BEIRUT has seen conflict and destruction before. But even that history did not prepare the world for the sheer scale of the blasts – one-fifth the size of Hiroshima – that rocked the Lebanese capital on Tuesday, leaving hundreds dead or missing and 300,000 homeless. It is a humanitarian disaster on a mammoth scale coming amid a global crisis.
Serious questions have to be answered by the Lebanese government. By official accounts, the blasts involved 2,750 tonnes of ammonium nitrate that had been stored unsafely in a warehouse. If credible, this is an indictment.
For nations looking on, it is also a reminder of the importance of safety regulations when it comes to port and storage facilities as well as hazardous materials. Negligence, mismanagement, incompetence, recklessness, human error – whatever the charge, it is now transformed into the pathway to unimaginable carnage.
On Wednesday, the Lebanese government put port officials under house arrest pending a probe as to how the stash came to be placed less than 100 metres away from residential and built-up areas. But for a country already incensed by a financial crisis, it was too little too late.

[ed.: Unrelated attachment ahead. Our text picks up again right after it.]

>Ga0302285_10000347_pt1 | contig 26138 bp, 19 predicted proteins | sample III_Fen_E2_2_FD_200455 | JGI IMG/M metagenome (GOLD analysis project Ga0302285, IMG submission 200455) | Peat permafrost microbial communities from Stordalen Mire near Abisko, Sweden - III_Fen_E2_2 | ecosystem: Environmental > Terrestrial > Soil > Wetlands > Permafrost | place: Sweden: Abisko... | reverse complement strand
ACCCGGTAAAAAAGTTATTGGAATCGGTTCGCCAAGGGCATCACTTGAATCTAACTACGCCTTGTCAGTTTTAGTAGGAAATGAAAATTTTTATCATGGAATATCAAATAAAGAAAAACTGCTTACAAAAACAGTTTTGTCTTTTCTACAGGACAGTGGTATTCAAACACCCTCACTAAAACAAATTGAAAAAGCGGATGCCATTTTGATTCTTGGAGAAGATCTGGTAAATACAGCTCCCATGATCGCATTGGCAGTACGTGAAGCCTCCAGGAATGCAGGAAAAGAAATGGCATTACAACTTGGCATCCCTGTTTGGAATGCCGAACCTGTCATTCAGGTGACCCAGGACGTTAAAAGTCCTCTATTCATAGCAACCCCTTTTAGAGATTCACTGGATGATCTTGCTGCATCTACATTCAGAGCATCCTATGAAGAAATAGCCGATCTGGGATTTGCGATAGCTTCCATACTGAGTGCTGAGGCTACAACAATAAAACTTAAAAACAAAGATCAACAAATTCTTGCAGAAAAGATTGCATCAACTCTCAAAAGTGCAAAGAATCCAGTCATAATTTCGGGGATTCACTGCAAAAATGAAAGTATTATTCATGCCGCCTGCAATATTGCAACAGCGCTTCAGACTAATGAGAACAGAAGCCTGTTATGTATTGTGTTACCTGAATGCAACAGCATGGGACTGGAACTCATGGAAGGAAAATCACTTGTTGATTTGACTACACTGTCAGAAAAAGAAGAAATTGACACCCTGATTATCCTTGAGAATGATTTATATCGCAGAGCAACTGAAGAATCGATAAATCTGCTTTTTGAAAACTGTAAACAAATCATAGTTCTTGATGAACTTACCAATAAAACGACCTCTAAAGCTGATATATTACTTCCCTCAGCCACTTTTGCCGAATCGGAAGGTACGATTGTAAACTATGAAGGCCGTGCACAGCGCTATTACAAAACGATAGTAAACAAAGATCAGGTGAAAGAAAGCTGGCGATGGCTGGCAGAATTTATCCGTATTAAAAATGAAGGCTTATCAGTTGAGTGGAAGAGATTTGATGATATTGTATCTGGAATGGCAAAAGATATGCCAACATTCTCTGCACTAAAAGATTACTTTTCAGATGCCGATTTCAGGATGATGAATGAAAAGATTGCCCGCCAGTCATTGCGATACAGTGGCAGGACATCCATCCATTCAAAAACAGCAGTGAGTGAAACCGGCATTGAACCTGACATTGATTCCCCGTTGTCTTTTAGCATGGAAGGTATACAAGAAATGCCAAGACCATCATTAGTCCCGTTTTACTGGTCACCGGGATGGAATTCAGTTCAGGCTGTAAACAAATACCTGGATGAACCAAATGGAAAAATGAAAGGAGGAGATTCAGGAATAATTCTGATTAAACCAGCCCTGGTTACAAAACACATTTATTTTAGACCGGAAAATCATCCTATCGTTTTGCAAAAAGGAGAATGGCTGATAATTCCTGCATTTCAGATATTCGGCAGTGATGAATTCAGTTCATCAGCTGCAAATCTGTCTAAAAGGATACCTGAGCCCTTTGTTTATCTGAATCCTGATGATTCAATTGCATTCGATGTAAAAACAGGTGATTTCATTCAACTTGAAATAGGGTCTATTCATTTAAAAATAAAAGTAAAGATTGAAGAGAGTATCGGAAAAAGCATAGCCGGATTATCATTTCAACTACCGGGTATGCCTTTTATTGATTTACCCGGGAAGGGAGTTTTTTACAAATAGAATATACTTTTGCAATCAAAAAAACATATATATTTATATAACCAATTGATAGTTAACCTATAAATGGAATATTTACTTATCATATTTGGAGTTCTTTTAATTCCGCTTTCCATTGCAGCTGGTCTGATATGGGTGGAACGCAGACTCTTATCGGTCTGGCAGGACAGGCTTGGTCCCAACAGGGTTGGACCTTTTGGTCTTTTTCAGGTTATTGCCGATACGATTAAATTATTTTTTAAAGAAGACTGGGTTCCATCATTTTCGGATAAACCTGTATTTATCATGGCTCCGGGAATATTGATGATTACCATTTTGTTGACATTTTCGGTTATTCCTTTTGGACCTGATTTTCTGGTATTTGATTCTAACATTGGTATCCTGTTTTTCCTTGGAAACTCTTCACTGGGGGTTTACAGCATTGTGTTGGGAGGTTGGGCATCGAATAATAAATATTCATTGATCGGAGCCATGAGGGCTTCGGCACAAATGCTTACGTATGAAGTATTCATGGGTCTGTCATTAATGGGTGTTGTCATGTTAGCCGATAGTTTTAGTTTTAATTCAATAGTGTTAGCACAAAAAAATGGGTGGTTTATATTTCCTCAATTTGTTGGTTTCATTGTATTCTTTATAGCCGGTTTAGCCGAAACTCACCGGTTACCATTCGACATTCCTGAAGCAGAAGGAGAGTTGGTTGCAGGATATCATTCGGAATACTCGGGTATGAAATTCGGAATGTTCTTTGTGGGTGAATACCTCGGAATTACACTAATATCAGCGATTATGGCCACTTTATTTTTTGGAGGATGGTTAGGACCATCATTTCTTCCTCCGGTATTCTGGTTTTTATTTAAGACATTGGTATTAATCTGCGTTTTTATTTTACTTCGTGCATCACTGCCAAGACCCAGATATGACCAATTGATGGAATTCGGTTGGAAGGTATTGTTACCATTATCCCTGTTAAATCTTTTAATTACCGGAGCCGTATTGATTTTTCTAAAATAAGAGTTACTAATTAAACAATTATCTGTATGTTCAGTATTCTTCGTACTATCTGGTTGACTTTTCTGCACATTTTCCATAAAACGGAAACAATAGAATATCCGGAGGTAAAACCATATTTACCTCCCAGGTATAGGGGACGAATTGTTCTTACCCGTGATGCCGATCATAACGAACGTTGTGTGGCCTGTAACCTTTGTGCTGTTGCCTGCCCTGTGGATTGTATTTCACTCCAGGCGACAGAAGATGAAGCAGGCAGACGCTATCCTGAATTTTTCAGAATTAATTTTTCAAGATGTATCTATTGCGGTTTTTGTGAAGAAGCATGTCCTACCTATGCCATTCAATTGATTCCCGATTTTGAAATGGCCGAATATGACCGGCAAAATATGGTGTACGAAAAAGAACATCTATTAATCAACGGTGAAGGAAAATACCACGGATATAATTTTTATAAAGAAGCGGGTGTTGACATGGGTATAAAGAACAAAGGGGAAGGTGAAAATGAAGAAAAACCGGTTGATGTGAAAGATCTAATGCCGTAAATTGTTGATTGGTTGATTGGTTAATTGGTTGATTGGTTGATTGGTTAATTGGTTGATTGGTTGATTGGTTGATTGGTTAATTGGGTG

With the recovery effort ongoing and the capital still smouldering, demonstrators began to gather, scuffling with the convoy of a former government official. Further reports of repeated warnings being ignored in relation to the stash helped transform dismay to anger.
There will almost certainly be geopolitical implications.
Up to Tuesday, Beirut was Lebanon’s seat of governance and played a huge role in the country’s economy, with banks and businesses based there.
Previously, the city, one of the oldest in the world, was razed by the Lebanese civil war. An intellectual capital, cultural haven and economic powerhouse became a no man’s land, caught between convulsions of internal and external forces and the complex dynamics around Lebanon, its neighbours and international actors.
Such dynamics have also had implications for us, economic and social.
The city’s reconstruction after its troubling periods perhaps embodied the bottomless optimism invoked by its very name, which means “the wells.” As the search for bodies continued on Wednesday, the city is now a deep well of grief.
With Lebanon depending on imports for its vital goods and its chief port now destroyed, the already delicate balance between Muslim and Christian sects of its society will be strained evermore. Protests last November, over a sanitation crisis, already laid bare class tensions.
The capital city’s seven square miles, known for its blend of opposing cultures, has long been a symbol of the contradictions of a global world.
It is that world which must now imagine its reconstruction.